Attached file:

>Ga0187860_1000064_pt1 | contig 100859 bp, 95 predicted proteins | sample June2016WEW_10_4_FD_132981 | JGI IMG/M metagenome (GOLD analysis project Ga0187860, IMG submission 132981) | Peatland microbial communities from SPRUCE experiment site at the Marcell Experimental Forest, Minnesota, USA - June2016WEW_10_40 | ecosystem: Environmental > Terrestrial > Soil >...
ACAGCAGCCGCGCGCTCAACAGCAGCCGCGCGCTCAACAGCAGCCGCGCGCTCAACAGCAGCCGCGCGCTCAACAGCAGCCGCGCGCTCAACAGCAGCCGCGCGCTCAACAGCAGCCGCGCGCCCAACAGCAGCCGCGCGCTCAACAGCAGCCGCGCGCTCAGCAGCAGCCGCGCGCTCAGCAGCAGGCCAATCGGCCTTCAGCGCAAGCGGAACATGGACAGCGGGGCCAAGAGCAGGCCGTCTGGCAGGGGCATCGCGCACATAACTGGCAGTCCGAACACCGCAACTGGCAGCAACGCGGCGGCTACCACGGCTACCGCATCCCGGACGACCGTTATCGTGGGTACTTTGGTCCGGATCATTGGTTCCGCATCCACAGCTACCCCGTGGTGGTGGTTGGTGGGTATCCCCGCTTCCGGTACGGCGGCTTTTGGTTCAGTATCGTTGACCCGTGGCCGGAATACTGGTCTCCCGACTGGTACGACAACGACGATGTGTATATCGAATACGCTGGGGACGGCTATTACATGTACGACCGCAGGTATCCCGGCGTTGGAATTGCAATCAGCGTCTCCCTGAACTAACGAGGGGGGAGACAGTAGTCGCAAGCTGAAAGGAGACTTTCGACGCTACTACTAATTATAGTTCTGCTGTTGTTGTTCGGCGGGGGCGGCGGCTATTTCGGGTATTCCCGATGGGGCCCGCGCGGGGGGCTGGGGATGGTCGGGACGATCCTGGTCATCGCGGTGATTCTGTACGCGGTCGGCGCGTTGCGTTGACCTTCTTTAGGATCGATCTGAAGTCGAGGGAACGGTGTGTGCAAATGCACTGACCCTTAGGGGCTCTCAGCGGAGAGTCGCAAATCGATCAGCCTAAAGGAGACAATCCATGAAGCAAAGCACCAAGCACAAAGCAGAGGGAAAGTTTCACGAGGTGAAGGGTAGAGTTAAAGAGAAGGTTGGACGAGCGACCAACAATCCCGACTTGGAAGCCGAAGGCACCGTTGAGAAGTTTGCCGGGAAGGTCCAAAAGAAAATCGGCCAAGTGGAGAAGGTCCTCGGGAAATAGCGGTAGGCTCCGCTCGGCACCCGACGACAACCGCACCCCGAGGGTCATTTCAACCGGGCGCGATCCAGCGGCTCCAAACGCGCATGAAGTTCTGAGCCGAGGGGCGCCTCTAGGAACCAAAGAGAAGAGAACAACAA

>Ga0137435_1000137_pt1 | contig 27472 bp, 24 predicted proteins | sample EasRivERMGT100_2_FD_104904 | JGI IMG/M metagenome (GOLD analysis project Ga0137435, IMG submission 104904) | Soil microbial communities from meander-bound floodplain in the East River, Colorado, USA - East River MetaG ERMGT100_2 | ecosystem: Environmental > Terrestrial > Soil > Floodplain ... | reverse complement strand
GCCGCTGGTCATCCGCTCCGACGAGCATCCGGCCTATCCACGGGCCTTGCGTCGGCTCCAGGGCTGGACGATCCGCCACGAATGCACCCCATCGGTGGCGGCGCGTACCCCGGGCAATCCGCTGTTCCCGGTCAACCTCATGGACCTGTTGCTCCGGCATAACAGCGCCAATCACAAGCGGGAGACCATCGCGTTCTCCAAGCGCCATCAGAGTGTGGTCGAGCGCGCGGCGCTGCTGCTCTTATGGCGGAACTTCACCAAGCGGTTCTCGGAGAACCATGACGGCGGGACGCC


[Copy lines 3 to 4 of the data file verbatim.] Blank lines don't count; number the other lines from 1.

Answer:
>Ga0137435_1000137_pt1 | contig 27472 bp, 24 predicted proteins | sample EasRivERMGT100_2_FD_104904 | JGI IMG/M metagenome (GOLD analysis project Ga0137435, IMG submission 104904) | Soil microbial communities from meander-bound floodplain in the East River, Colorado, USA - East River MetaG ERMGT100_2 | ecosystem: Environmental > Terrestrial > Soil > Floodplain ... | reverse complement strand
GCCGCTGGTCATCCGCTCCGACGAGCATCCGGCCTATCCACGGGCCTTGCGTCGGCTCCAGGGCTGGACGATCCGCCACGAATGCACCCCATCGGTGGCGGCGCGTACCCCGGGCAATCCGCTGTTCCCGGTCAACCTCATGGACCTGTTGCTCCGGCATAACAGCGCCAATCACAAGCGGGAGACCATCGCGTTCTCCAAGCGCCATCAGAGTGTGGTCGAGCGCGCGGCGCTGCTGCTCTTATGGCGGAACTTCACCAAGCGGTTCTCGGAGAACCATGACGGCGGGACGCC